Among the al-uqqal, those at the very top of the tree are known as "the generous ones". These senior Druze live an incredibly devout and ascetic existence as part of a pure spiritual life.

Practices and tenets

There are seven core teachings that the Druze adhere to and hold as central to their faith: accepting the oneness of God, speaking truthfully, helping your fellow man, renouncing false beliefs, submitting to God, rejecting the unrighteous, and finding peace in God (via Sami Nasib Makarim's "The Druze Faith"). Faith in God and union with the divine is seen as the ultimate goal of human life.

While faith is very important to the Druze, on the whole, they reject religious rituals as empty practices that can prevent acolytes from really knowing God. For example, there are no sets of prayers, and adherents are not required to undergo pilgrimages or learn a liturgy. In practice, however, the Druze do also partake in a few traditions. Each April, many Druze visit the shrine of the prophet Jethro and those who become initiated as knowers follow some additional customs, such as wearing white turbans and headscarves and attending Thursday night religious meetings.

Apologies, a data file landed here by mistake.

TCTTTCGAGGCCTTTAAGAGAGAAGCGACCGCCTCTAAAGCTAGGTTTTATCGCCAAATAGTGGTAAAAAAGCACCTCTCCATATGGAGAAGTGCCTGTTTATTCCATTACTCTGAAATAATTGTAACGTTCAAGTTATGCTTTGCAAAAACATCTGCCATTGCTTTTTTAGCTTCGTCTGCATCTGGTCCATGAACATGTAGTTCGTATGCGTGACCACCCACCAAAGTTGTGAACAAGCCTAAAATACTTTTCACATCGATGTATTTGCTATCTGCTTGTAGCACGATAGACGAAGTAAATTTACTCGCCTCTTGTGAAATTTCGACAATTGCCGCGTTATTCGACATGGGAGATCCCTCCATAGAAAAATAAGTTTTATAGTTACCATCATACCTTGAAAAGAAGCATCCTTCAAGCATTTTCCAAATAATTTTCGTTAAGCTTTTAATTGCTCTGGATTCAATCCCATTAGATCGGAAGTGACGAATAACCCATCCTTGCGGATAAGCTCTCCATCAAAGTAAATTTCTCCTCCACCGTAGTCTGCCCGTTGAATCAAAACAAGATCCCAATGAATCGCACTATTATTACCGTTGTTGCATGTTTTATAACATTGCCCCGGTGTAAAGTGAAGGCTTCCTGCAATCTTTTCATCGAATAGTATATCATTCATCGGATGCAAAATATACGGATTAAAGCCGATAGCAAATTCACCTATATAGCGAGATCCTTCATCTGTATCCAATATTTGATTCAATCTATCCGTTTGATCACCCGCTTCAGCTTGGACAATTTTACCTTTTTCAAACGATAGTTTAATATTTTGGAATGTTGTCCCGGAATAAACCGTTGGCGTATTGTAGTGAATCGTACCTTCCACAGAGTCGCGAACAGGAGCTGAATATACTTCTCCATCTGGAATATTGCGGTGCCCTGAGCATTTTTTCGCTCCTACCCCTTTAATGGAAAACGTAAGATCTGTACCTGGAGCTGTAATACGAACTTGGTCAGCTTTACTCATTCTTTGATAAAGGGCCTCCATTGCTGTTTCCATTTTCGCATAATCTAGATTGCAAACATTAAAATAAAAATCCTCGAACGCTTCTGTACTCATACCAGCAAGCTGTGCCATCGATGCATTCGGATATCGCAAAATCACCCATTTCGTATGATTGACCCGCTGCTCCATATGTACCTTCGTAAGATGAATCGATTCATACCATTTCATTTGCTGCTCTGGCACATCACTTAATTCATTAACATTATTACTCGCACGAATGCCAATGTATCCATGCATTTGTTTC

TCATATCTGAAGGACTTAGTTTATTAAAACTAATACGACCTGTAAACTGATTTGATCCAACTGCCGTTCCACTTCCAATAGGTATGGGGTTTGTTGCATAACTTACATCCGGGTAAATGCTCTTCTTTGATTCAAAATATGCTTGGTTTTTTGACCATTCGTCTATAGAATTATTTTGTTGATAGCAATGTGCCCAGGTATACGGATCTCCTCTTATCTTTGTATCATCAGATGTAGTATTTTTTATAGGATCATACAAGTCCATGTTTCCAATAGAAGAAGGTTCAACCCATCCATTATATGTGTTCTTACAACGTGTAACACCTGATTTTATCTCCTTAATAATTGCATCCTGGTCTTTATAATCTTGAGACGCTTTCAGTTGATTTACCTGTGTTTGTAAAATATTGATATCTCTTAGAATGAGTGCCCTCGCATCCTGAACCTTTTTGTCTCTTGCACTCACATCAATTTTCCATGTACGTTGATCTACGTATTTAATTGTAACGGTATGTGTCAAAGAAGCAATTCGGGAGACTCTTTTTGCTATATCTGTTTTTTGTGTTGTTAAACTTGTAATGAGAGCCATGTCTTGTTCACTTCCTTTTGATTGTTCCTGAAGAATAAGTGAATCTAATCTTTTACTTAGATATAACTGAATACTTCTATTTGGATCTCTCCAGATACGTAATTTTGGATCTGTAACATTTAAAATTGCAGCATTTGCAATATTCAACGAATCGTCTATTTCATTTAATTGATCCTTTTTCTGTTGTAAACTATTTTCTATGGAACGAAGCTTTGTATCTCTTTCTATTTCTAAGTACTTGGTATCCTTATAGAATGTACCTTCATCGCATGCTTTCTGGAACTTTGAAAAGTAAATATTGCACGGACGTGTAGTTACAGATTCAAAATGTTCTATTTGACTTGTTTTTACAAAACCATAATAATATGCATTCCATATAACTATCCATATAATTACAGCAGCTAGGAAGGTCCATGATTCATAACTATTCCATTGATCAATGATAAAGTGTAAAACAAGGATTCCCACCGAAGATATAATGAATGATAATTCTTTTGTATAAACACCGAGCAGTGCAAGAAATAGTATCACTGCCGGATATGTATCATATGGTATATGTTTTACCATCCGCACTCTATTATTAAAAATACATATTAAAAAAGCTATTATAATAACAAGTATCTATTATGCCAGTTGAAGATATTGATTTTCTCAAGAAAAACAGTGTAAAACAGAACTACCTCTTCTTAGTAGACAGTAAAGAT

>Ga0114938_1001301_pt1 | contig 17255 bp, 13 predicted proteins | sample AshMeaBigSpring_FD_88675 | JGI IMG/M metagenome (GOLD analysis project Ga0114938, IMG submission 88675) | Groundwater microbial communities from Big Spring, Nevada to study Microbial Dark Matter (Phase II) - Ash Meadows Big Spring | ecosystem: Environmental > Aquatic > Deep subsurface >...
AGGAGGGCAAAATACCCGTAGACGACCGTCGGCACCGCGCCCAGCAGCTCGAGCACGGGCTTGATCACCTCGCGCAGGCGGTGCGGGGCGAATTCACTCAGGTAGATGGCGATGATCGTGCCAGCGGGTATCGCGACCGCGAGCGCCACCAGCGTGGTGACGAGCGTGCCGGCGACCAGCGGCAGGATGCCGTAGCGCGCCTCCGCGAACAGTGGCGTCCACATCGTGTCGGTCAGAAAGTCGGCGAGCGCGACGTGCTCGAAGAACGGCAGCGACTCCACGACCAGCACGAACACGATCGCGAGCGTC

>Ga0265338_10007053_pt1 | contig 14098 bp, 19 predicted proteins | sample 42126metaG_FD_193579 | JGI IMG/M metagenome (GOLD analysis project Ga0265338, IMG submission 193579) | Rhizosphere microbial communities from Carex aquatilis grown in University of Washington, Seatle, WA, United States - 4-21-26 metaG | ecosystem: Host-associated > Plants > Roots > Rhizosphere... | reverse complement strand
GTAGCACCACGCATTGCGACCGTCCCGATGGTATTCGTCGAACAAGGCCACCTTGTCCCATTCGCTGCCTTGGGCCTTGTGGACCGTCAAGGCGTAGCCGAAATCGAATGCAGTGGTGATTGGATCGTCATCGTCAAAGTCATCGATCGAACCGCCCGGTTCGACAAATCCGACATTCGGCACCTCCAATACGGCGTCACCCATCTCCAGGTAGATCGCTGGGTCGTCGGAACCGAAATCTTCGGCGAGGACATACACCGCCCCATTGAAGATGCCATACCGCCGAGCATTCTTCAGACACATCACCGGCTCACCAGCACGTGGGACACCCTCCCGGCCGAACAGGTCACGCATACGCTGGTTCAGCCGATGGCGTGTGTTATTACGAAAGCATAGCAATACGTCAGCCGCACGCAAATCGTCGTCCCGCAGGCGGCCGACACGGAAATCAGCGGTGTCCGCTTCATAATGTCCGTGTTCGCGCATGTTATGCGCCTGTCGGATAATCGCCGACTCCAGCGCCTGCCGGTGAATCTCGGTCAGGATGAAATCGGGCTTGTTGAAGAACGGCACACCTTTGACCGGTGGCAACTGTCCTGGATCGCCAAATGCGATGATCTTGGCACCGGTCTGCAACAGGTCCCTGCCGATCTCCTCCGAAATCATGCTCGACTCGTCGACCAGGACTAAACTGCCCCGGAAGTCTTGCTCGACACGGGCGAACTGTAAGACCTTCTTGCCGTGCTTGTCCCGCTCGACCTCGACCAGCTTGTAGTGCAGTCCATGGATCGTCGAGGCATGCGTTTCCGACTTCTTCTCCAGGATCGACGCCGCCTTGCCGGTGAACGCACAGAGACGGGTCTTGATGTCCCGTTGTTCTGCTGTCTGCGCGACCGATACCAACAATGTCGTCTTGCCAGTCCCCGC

The surprising role of the Druze in politics

Following the death of the Druze caliph, Al-Hakim bi-Amr Allah, in the 12th century, the Druze continued to follow their belief system despite several violent attempts to reinforce orthodoxy. Perhaps as a natural consequence of this persecution, throughout history, the Druze have had a reputation as formidable warriors and resolute survivors.

Settling primarily in the mountainous regions of the Levant, the Druze became famously difficult to dislodge. They fought fiercely against the European Crusaders during the Middle Ages for example and have been courageous when facing occupation. They became fairly rebellious under the Ottoman Empire, and during the French mandate the Druze Sulṭān al-Aṭrash was instrumental in leading a Syrian revolt against European control.

The surprising strength and tenacity of the Druze have often made them enviable allies in local conflicts. In Israel, the Druze population has retained a brotherly relationship with the Jewish community and took their side during the Arab-Israeli War. Until very recently they even had their own battalion — the Herev, or Sword Battalion — in the Israeli army. Finally, in more recent history, the tiny Druze community was also one of the many factions involved in the 15-year-long Lebanese Civil War, producing a 5,000-man-strong militia of their own (via MERIP).